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Suicide attacks Foreign ministry warns against travel to Turkey

Relatives of a victim of twin bombing in Ankara mourn during a funeral in Istanbul on Monday 

(Keystone)

The Swiss foreign ministry has updated its travel advice to Turkey, advising tourists against going to certain regions, following Saturday’s suicide bombings in Ankara which killed at least 97 people at a political rally. 

It warned further attacks could occur across the country and potentially violent demonstrations were also possible in cities of a certain size, in regions near the Syrian border and even in the tourist region near Antalya on the southwest coast. 

In addition, landmines could also pose a danger in certain regions, it wrote on its website on Monday. 

“Stay away from crowds and large gatherings and any sort of demonstration,” it advised. “Follow instructions given by local security forces (such as no-go zones) and stay in touch with your tour operator. Vigilance and common sense must be applied.” 

The foreign ministry advised against non-urgent travel to the following regions: Hatay, Kilis, Gaziantep, Sanliurfa, Diyarbakir, Mardin, Batman, Bitlis Siirt, Sirnak, Hakkari Van, Agri and Igdir. It advised against all journeys to regions bordering Syria and Iraq.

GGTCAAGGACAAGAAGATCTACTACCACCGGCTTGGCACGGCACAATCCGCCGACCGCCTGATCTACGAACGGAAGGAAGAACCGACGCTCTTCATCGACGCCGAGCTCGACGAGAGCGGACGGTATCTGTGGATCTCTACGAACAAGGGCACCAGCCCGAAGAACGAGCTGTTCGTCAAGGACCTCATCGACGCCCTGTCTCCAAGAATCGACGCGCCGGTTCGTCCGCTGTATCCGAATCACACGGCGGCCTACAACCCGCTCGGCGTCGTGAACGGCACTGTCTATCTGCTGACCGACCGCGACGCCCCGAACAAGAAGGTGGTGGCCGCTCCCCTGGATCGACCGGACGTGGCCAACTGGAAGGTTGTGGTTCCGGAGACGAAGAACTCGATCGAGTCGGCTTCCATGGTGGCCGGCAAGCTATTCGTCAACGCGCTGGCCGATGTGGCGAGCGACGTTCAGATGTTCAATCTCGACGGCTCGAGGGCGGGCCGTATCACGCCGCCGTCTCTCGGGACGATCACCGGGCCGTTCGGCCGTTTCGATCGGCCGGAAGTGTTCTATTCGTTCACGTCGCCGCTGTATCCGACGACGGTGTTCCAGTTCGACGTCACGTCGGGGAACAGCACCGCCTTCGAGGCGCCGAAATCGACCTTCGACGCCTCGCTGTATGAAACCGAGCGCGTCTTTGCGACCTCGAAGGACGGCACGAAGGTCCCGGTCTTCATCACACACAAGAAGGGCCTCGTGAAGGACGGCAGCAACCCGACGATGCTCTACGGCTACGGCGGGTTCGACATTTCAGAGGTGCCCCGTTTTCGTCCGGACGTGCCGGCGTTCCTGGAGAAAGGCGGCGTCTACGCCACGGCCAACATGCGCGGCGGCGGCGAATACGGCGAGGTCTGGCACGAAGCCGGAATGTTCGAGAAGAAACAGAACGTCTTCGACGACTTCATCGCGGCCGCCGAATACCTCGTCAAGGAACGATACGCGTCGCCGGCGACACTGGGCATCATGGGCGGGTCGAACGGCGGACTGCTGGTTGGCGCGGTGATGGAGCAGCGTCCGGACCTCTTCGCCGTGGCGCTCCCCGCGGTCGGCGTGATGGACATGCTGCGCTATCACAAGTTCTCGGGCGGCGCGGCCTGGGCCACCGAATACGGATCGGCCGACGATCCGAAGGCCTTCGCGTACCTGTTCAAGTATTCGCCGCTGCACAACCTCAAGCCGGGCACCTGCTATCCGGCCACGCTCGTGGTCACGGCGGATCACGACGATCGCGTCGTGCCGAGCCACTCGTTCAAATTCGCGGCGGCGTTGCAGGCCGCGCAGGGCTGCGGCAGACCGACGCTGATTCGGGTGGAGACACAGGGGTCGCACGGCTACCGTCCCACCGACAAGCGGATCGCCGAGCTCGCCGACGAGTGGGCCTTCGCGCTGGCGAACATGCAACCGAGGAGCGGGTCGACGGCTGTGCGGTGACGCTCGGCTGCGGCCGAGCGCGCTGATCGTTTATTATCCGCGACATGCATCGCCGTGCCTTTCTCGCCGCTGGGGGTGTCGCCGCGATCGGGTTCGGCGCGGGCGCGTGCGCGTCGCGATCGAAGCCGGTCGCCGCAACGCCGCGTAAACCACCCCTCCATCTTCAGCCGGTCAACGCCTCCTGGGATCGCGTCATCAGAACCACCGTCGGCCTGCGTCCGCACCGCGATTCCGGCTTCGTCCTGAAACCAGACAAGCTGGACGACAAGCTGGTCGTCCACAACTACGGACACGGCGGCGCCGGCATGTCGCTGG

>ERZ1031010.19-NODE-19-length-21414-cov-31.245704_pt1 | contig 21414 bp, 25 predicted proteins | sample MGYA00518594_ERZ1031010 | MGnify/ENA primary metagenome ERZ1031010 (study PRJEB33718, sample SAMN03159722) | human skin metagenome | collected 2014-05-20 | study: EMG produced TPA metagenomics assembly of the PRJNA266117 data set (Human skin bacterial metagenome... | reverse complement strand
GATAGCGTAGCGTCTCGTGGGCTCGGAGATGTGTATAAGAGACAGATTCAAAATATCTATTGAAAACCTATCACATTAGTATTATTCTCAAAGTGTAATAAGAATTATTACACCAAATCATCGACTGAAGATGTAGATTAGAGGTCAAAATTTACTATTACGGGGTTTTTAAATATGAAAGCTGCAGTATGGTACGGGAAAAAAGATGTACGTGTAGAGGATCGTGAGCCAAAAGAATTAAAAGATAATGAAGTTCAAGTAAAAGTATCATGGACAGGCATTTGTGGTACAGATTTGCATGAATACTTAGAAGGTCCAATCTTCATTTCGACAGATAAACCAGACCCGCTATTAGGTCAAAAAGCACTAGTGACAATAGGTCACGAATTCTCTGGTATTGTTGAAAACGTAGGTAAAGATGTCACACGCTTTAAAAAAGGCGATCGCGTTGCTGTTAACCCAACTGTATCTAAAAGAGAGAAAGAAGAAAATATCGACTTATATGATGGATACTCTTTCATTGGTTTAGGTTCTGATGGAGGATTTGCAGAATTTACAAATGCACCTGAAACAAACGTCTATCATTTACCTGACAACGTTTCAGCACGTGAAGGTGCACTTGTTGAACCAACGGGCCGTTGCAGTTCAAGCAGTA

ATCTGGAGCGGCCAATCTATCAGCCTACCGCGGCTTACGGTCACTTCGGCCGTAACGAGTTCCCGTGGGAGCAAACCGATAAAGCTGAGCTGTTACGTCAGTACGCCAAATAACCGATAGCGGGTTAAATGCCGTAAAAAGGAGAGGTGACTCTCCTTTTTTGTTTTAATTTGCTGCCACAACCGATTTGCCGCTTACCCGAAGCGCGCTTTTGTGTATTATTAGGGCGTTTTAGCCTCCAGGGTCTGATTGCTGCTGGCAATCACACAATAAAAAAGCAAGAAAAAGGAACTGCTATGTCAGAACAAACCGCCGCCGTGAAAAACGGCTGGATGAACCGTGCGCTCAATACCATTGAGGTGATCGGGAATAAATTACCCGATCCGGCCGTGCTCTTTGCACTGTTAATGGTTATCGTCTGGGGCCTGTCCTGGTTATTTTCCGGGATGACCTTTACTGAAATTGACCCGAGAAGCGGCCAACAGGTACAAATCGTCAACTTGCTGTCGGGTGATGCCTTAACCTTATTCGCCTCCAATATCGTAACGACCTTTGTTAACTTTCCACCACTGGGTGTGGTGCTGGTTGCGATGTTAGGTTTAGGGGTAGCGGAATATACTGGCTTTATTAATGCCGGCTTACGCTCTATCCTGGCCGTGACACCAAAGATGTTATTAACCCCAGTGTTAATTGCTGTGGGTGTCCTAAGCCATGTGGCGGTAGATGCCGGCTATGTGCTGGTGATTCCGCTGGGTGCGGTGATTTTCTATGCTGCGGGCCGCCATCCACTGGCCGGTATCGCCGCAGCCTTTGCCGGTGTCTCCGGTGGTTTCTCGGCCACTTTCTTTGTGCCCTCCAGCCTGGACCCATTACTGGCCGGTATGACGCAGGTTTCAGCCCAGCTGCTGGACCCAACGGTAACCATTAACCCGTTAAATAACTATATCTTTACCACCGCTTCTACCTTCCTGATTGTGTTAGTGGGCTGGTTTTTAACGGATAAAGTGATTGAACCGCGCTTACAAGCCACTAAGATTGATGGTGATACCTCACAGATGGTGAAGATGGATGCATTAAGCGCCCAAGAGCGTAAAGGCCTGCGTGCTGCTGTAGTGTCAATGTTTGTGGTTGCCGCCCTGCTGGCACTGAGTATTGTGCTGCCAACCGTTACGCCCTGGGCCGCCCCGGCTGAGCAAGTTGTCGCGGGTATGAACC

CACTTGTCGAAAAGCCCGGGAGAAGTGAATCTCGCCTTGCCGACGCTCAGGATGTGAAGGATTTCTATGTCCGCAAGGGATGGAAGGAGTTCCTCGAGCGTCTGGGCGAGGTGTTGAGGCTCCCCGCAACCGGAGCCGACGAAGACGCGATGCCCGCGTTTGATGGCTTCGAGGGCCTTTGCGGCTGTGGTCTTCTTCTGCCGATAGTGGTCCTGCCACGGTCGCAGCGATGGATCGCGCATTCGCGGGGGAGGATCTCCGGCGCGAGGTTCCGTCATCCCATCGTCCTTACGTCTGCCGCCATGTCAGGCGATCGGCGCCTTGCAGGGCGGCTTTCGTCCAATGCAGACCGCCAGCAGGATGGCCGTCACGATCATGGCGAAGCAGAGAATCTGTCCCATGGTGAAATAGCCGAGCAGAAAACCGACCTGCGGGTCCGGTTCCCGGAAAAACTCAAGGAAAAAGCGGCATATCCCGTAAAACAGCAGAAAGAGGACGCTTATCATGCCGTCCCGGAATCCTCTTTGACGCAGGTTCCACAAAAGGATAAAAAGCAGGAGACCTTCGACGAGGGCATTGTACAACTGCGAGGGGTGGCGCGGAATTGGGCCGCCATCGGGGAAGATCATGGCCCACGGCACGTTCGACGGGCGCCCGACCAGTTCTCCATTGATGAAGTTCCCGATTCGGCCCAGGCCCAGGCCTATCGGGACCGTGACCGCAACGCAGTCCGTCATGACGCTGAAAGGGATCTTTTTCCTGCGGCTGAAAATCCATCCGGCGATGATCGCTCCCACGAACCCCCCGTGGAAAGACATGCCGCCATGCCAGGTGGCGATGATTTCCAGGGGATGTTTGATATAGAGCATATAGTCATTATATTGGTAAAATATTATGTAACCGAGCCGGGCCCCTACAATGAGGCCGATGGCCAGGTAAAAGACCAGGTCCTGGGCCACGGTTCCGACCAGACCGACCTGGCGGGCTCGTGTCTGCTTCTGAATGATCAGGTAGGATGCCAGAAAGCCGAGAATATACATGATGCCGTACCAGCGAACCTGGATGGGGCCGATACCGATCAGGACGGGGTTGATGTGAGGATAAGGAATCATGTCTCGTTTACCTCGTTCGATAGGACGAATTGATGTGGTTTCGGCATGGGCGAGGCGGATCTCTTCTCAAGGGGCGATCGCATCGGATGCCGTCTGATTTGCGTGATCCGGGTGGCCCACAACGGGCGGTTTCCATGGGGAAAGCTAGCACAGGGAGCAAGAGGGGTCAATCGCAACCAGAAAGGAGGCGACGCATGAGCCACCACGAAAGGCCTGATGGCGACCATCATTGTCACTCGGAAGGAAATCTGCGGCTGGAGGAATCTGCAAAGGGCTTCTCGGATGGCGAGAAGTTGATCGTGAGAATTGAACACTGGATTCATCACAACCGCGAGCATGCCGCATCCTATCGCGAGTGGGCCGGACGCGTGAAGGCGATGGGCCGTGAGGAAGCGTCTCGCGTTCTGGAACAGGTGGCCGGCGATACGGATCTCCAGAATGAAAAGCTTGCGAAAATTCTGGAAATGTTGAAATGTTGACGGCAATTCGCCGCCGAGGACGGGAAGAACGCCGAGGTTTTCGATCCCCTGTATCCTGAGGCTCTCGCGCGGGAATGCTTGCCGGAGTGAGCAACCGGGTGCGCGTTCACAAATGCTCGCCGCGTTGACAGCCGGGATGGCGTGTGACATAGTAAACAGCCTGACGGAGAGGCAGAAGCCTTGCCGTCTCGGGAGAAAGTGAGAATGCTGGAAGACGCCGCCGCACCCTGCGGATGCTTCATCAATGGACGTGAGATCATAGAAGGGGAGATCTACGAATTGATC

Calls for more democracy 

On Monday, Turkey’s government said Islamic State was the prime suspect in suicide bombings that killed at least 97 people in Ankara, but opponents vented anger at President Tayyip Erdogan at funerals, universities and courthouses. 

Prime Minister Ahmet Davutoglu said Saturday’s bombing, the worst of its kind on Turkish soil, was intended to influence the outcome of November polls Erdogan hopes will restore the AK party he founded to an overall parliamentary majority. There is no question of postponing the vote, officials have said. 

The rally on Saturday was organised by Turkish and Kurdish activists to call for increased democracy and an end to the renewed fighting between Turkey’s security forces and the Kurdistan Workers Party (PKK) militants in the southeast that has killed hundreds since July. 

Opponents of Erdogan, who has led the country for 13 years, blame him for the attack, accusing the state at best of intelligence failings and at worst of complicity by stirring up nationalist, anti-Kurdish sentiment. 

The government, facing a growing Kurdish conflict at home and the spill-over of war in Syria, denies such accusations.

swissinfo.ch and agencies


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